Persisting Local Environment Variables When Running sudo

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Posted on December 23, 2013 7:09 PM in Computers
Warning: This blog entry was written two or more years ago. Therefore, it may contain broken links, out-dated or misleading content, or information that is just plain wrong. Please read on with caution.

At work I ran into a situation where I needed to be able to set a local environment variable and still have that environment variable be accessible when I ran various scripts with sudo privileges. After researching the issue as I normally do, I realized that while the information is out there, buried and unfortunately veiled in various forum responses, there really isn't a clear and concise explanation of how to achieve such a thing.

I run Linux Mint, which is very similar to Ubuntu, so this approach should work on either of the two flavors. The key to ensuring specific local variables persist when you make use of sudo privileges is to make use of the env_keep directive. Rather than editing the /etc/sudoers file directly, I looked at its contents and realized that it includes files from the /etc/sudoers.d directory, so I created a new file specifically for the purpose of persisting specific local environment variables. I created a file at /etc/sudoers.d/env_vars with the following contents:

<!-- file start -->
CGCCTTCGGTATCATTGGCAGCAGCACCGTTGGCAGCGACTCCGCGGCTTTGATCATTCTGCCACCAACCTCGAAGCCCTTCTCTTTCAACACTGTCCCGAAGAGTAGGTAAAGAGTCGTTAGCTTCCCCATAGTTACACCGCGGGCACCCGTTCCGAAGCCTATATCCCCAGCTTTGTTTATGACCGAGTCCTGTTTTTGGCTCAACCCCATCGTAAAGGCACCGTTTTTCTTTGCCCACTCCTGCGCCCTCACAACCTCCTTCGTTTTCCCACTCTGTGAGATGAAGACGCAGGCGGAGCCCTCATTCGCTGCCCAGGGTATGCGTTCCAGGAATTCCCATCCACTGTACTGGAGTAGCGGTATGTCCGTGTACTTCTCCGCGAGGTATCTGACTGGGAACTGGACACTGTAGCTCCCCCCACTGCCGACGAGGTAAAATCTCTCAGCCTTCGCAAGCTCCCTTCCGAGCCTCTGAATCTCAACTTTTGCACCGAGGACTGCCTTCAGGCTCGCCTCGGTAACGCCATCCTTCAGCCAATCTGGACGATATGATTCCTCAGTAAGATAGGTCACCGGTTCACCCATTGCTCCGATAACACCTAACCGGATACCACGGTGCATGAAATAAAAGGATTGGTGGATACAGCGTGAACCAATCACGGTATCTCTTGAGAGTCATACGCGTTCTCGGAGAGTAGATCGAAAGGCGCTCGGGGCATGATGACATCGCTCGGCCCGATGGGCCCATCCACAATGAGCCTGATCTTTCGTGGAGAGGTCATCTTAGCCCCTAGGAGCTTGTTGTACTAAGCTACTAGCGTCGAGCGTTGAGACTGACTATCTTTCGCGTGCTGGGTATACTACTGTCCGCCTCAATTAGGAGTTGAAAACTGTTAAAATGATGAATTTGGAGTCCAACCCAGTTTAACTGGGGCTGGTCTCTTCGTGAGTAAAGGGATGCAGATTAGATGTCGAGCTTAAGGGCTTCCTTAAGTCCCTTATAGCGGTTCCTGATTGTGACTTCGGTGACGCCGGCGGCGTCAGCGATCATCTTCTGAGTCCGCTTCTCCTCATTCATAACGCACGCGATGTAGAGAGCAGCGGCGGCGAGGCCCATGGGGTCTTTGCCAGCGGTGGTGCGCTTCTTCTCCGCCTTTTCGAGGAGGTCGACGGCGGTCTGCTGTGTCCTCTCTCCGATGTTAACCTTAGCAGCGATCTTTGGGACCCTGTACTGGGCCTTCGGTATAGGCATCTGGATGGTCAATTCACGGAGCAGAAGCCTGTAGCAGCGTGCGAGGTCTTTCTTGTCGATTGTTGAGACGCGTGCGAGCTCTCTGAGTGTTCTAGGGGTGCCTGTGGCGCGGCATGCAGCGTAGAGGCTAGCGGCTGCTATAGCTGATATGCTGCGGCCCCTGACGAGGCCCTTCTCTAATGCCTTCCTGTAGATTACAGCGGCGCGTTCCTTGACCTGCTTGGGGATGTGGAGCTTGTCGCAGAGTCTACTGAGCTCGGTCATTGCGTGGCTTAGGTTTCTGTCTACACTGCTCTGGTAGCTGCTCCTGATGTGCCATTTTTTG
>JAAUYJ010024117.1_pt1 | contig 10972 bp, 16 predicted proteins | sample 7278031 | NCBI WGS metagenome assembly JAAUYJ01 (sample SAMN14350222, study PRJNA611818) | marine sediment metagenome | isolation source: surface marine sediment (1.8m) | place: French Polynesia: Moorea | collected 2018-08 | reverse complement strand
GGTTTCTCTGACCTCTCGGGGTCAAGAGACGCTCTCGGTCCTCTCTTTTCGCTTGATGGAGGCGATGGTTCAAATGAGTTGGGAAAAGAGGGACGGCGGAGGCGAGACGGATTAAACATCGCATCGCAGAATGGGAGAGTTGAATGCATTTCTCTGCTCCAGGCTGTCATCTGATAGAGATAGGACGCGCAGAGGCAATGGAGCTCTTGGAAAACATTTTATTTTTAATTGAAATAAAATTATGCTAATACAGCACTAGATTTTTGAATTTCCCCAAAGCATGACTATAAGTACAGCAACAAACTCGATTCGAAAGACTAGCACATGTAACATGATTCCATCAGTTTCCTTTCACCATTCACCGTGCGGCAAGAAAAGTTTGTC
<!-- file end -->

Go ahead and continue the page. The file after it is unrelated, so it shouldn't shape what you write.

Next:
Defaults    env_keep += "my_env_var_to_persist"

After doing that, I ran sudo -l to verify that the Defaults entry I added took effect and noticed a complaint about the access permissions on the new file I created. Since the message asserted that the permissions should be 0440 on the file, I quickly remedied the situation:

sudo chmod 0440 /etc/sudoers.d/env_vars

Once I did that, I ran sudo -l again, verified that the permissions on the new file were no longer an issue, and saw that my new env_keep directive was included among my Defaults entries when running with sudo permissions. Now, any time I set my_env_var_to_persist as a local environment variable, e.g.:

export my_env_var_to_persist='lodi dodi'

...when I make a subsequent call to a script or process with sudo, that environment variable persists and I can make use of it however I see fit. A nice simple example of this is calling sudo env. Try it for yourself and feel the magic!

Gob's Magic


nxvjdchn on July 18, 2015 at 4:56 PM:
mamrwycj on May 15, 2017 at 5:22 AM:

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